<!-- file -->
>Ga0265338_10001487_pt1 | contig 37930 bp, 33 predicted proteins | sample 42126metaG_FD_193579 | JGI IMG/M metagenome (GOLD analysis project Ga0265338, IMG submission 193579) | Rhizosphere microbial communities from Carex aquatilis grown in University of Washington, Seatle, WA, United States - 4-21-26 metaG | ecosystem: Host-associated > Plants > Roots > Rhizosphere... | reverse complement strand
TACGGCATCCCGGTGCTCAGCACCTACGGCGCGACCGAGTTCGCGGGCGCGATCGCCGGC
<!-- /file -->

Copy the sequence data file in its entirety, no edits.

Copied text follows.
>Ga0265338_10001487_pt1 | contig 37930 bp, 33 predicted proteins | sample 42126metaG_FD_193579 | JGI IMG/M metagenome (GOLD analysis project Ga0265338, IMG submission 193579) | Rhizosphere microbial communities from Carex aquatilis grown in University of Washington, Seatle, WA, United States - 4-21-26 metaG | ecosystem: Host-associated > Plants > Roots > Rhizosphere... | reverse complement strand
TACGGCATCCCGGTGCTCAGCACCTACGGCGCGACCGAGTTCGCGGGCGCGATCGCCGGC